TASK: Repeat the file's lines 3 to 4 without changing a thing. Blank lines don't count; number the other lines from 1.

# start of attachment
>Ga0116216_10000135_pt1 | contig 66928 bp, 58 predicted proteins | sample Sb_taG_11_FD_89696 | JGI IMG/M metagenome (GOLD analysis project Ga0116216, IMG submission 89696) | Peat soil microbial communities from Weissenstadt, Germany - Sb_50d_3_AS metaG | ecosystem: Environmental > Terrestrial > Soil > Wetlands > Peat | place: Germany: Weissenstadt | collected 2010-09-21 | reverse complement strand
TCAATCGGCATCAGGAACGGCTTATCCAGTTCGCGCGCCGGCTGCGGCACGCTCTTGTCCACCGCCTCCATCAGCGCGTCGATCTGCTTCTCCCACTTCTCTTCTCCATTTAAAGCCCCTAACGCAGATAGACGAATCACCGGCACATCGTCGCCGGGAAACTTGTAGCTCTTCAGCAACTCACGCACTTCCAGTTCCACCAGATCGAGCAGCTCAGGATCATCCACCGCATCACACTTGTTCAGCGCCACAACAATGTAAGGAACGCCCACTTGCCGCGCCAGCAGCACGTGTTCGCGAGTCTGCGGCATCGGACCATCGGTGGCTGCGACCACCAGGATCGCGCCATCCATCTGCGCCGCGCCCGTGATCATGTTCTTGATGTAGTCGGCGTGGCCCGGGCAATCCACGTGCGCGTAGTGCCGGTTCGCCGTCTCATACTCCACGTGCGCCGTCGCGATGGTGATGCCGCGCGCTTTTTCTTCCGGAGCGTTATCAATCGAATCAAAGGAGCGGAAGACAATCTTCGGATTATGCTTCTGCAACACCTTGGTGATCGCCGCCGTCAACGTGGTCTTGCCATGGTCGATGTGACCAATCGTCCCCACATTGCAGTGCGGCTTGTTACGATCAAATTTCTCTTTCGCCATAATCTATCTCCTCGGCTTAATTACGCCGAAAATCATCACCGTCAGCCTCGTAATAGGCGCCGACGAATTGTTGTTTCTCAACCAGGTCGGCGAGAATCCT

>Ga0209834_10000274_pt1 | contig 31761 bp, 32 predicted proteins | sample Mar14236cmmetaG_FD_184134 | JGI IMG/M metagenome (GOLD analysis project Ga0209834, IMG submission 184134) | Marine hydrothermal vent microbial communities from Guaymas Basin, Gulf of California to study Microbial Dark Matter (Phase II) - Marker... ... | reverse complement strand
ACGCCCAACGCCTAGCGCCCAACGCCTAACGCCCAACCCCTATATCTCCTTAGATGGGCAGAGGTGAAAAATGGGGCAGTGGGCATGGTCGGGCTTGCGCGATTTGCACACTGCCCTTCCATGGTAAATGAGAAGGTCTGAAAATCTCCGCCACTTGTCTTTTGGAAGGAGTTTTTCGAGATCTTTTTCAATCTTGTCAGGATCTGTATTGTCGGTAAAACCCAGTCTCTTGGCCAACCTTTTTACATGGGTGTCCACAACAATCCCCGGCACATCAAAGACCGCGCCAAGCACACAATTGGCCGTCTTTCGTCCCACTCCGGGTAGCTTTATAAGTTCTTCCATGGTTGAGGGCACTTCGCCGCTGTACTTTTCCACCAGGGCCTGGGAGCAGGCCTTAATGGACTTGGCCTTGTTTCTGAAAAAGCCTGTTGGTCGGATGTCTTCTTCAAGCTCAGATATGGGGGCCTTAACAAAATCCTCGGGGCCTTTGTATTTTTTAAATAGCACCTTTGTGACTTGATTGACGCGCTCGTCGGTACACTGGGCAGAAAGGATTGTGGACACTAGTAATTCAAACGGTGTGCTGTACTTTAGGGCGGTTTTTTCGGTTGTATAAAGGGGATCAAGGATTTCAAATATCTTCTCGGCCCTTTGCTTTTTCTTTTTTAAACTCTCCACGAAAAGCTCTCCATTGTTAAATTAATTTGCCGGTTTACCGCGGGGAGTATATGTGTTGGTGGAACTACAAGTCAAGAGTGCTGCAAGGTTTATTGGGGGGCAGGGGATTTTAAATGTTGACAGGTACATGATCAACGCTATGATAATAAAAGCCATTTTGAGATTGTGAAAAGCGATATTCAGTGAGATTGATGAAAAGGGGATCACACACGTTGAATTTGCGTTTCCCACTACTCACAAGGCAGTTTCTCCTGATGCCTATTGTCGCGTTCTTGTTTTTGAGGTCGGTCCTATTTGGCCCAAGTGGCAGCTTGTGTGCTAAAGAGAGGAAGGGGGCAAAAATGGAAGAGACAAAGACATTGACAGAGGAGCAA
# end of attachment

>Ga0209834_10000274_pt1 | contig 31761 bp, 32 predicted proteins | sample Mar14236cmmetaG_FD_184134 | JGI IMG/M metagenome (GOLD analysis project Ga0209834, IMG submission 184134) | Marine hydrothermal vent microbial communities from Guaymas Basin, Gulf of California to study Microbial Dark Matter (Phase II) - Marker... ... | reverse complement strand
ACGCCCAACGCCTAGCGCCCAACGCCTAACGCCCAACCCCTATATCTCCTTAGATGGGCAGAGGTGAAAAATGGGGCAGTGGGCATGGTCGGGCTTGCGCGATTTGCACACTGCCCTTCCATGGTAAATGAGAAGGTCTGAAAATCTCCGCCACTTGTCTTTTGGAAGGAGTTTTTCGAGATCTTTTTCAATCTTGTCAGGATCTGTATTGTCGGTAAAACCCAGTCTCTTGGCCAACCTTTTTACATGGGTGTCCACAACAATCCCCGGCACATCAAAGACCGCGCCAAGCACACAATTGGCCGTCTTTCGTCCCACTCCGGGTAGCTTTATAAGTTCTTCCATGGTTGAGGGCACTTCGCCGCTGTACTTTTCCACCAGGGCCTGGGAGCAGGCCTTAATGGACTTGGCCTTGTTTCTGAAAAAGCCTGTTGGTCGGATGTCTTCTTCAAGCTCAGATATGGGGGCCTTAACAAAATCCTCGGGGCCTTTGTATTTTTTAAATAGCACCTTTGTGACTTGATTGACGCGCTCGTCGGTACACTGGGCAGAAAGGATTGTGGACACTAGTAATTCAAACGGTGTGCTGTACTTTAGGGCGGTTTTTTCGGTTGTATAAAGGGGATCAAGGATTTCAAATATCTTCTCGGCCCTTTGCTTTTTCTTTTTTAAACTCTCCACGAAAAGCTCTCCATTGTTAAATTAATTTGCCGGTTTACCGCGGGGAGTATATGTGTTGGTGGAACTACAAGTCAAGAGTGCTGCAAGGTTTATTGGGGGGCAGGGGATTTTAAATGTTGACAGGTACATGATCAACGCTATGATAATAAAAGCCATTTTGAGATTGTGAAAAGCGATATTCAGTGAGATTGATGAAAAGGGGATCACACACGTTGAATTTGCGTTTCCCACTACTCACAAGGCAGTTTCTCCTGATGCCTATTGTCGCGTTCTTGTTTTTGAGGTCGGTCCTATTTGGCCCAAGTGGCAGCTTGTGTGCTAAAGAGAGGAAGGGGGCAAAAATGGAAGAGACAAAGACATTGACAGAGGAGCAA